Top Iowa State receiver Quenton Bundrage won’t play against Kansas State, but center Tom Farniok should

Iowa State wide receiver Quenton Bundrage poses for a picture at Jack Trice Stadium in Ames, Iowa. (AP Photo/The Des Moines Register, Charlie Litchfield)
Iowa State wide receiver Quenton Bundrage poses for a picture at Jack Trice Stadium in Ames, Iowa. (AP Photo/The Des Moines Register, Charlie Litchfield) AP

As Kansas State and Iowa State begin preparations for an early conference game in Ames, both sides will have to make adjustments in response to injury news.

Top Iowa State receiver Quenton Bundrage, will not play in Saturday’s game against K-State. Cyclones coach Paul Rhoads told reporters at his weekly news conference that Bundrage suffered a torn ACL against North Dakota State and is out for the season. His absence will be a big loss for an Iowa State offense that didn’t score in the second half of a 34-14 loss to North Dakota State. Bundrage was the team’s go-to receiver a year ago, hauling in 48 passes for 676 yards and nine touchdowns.

Freshman Allen Lazard will replace Bundrage, while D'Vario Montgomery will served as Lazard’s backup. Montgomery was suspended for a violation of team rules and did not play in the opener.

"Time for others to step up," Rhoads said, according to the Des Moines Register.

It wasn’t all bad news for Iowa State, though. Rhoads also said center Tom Farniok is expected to play against the Wildcats. Farniok missed much of Iowa State’s opener with an injury.

For K-State, the status of left tackle Cody Whitehair remains unknown. The junior offensive lineman missed late portions of the opener with an apparent injury to his right ankle, but he was seen walking into the locker room without assistance. K-State coach Bill Snyder didn’t mention Whitehair during his 10 minutes on the Big 12 coach’s teleconference.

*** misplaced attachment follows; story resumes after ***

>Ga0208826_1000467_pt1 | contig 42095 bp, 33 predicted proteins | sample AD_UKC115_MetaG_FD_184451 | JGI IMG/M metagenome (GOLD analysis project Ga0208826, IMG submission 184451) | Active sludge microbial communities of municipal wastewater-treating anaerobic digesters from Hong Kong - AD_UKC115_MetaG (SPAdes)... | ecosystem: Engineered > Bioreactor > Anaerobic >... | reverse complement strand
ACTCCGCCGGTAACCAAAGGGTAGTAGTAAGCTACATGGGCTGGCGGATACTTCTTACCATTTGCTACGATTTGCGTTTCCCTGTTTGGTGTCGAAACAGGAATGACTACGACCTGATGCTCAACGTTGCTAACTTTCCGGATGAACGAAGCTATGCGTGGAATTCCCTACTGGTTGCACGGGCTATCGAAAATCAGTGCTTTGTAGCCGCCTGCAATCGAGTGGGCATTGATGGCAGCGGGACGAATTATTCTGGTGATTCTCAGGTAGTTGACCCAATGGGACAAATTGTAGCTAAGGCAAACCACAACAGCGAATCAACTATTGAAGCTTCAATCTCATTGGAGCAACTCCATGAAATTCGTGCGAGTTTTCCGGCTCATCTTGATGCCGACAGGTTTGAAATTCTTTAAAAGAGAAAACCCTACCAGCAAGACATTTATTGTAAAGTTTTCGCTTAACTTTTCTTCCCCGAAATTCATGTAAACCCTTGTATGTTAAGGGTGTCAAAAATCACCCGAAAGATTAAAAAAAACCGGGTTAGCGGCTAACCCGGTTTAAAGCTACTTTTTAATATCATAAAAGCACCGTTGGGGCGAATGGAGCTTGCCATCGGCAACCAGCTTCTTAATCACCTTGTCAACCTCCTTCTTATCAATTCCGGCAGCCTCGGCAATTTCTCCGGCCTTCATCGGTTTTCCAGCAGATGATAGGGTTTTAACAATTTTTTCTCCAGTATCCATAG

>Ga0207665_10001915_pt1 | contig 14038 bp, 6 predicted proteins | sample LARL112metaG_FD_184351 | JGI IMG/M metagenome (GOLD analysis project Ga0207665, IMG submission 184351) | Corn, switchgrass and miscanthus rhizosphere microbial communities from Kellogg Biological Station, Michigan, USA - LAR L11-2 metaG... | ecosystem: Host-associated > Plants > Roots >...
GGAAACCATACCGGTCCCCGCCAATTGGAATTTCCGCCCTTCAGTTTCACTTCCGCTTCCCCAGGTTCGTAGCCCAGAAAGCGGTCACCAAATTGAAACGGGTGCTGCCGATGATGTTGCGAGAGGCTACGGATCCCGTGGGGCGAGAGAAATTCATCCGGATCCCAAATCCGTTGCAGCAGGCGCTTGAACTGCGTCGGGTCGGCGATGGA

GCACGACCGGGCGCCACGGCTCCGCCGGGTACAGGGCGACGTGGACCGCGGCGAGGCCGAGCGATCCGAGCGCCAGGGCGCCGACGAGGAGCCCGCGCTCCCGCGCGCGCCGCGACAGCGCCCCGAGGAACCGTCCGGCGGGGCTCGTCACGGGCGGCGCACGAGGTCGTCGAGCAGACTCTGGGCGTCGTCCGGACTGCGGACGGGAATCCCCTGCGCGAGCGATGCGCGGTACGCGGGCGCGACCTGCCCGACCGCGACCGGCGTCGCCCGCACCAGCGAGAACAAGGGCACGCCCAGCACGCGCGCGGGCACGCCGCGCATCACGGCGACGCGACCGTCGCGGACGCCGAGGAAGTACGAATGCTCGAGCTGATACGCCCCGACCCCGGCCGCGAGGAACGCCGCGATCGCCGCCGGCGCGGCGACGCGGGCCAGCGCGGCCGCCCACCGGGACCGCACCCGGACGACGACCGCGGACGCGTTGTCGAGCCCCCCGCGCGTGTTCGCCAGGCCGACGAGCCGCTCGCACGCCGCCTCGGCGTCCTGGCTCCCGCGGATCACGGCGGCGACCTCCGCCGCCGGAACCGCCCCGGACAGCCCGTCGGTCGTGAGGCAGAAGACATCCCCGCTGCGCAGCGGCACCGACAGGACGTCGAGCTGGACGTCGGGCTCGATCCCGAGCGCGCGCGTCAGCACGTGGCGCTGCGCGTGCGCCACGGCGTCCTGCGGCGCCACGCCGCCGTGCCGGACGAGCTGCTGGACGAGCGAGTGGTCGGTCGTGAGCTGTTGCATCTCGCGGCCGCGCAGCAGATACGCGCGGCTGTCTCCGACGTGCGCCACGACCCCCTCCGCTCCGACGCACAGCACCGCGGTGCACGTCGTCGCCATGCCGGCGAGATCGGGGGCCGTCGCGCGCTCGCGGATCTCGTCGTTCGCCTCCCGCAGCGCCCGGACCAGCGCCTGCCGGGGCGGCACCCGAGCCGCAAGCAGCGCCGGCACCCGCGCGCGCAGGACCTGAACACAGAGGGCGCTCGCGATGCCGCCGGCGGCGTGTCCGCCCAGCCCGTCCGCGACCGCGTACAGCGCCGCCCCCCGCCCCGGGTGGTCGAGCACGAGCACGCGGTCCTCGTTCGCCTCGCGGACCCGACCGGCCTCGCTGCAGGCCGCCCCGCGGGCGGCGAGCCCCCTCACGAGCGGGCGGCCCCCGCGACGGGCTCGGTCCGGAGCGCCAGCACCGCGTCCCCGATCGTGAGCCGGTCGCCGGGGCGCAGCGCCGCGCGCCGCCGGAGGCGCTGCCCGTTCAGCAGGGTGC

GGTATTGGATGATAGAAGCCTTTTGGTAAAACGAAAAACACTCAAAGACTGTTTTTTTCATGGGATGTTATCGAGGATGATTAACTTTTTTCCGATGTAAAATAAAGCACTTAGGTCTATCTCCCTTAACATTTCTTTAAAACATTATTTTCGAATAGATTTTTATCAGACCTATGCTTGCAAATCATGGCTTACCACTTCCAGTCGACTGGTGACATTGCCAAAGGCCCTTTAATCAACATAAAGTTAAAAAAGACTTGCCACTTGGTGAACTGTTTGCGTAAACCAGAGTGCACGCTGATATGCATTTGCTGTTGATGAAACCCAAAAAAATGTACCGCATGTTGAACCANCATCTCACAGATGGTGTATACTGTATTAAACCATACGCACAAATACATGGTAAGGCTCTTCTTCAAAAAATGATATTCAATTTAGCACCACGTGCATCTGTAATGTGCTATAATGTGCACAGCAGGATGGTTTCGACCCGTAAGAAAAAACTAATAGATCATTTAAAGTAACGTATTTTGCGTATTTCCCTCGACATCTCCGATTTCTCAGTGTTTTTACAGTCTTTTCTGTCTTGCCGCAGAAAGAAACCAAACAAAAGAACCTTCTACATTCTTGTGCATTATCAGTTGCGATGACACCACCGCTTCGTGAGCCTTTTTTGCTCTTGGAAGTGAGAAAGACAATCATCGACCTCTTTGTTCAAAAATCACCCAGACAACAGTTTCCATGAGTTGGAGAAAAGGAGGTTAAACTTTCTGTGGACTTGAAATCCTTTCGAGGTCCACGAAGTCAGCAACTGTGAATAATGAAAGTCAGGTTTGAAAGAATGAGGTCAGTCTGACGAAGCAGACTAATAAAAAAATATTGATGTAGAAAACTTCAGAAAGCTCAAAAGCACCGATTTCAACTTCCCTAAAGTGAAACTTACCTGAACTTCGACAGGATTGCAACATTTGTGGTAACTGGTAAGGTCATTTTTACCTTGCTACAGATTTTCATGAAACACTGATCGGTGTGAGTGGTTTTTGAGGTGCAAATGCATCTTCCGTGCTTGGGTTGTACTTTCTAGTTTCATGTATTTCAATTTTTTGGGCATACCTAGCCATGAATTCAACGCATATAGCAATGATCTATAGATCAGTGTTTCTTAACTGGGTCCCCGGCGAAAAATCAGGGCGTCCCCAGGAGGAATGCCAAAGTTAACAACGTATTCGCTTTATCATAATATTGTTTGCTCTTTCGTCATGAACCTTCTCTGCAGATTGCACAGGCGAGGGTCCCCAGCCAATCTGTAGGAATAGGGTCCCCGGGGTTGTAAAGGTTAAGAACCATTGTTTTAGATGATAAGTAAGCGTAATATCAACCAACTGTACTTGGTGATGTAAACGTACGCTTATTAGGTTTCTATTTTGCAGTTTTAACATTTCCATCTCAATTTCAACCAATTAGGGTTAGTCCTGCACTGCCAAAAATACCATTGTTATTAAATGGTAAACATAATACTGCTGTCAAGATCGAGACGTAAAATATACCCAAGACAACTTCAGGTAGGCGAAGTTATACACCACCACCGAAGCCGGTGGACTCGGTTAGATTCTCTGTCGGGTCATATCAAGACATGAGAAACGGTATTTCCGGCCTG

He did say he expects to see an improved Iowa State team, though.

“They maybe didn’t get off to the start they’d hoped for, but you know they’re going to be better and vastly improved,” Snyder said.

Snyder seems most concerned about Iowa State’s offense. Though he knows new offensive coordinator Mark Mangino well, one game isn’t much to go on.

“Who knows this early in the season,” Snyder said. “There's a lot of offense that they have that you haven't seen. You have to go back and look over the years at the possibilities, and there's quite a bit out there. If (quaarterback Sam) Richardson is the guy, he can do a lot of things. He can throw it and he can run it, and that obviously is a threat to anyone and a concern. I like the running back, both of them. (Aaron) Wimberly is the returning starter. He shows quickness and a change of direction and he can make you miss and that's always a concern. When they get their receivers back, they have a good corps of receivers. Just looking, you see every position has a guy that's a returning starter. So you've got a bunch of guys with experience.”

Iowa State will likely spend much of its week preparing for K-State’s running back committee of DeMarcurs Robinson and Charles Jones. And maybe Judah Jones, too.

The Cyclones were horrible against the run Saturday, allowing North Dakota State to rush for 299 yards. The Bison averaged seven yards per carry.

“We only missed eight tackles in the ballgame against North Dakota State,” Rhoads said. “It wasn’t a matter of tackling. We have got to fit correctly. We have got to do a better job of getting off blocks and getting as many people to the ball carrier as we can.”

One more interesting tidbit: Snyder was asked a question about the possibility of Iowa State vs. Kansas State (Farmageddon) turning into a rivalry.

“Everything is a rivalry for us,” Snyder said. “Whoever is next on the schedule is the major opponent of all-time.”

Reach Kellis Robinett at krobinett@wichitaeagle.com. Follow him on Twitter: @kellisrobinett.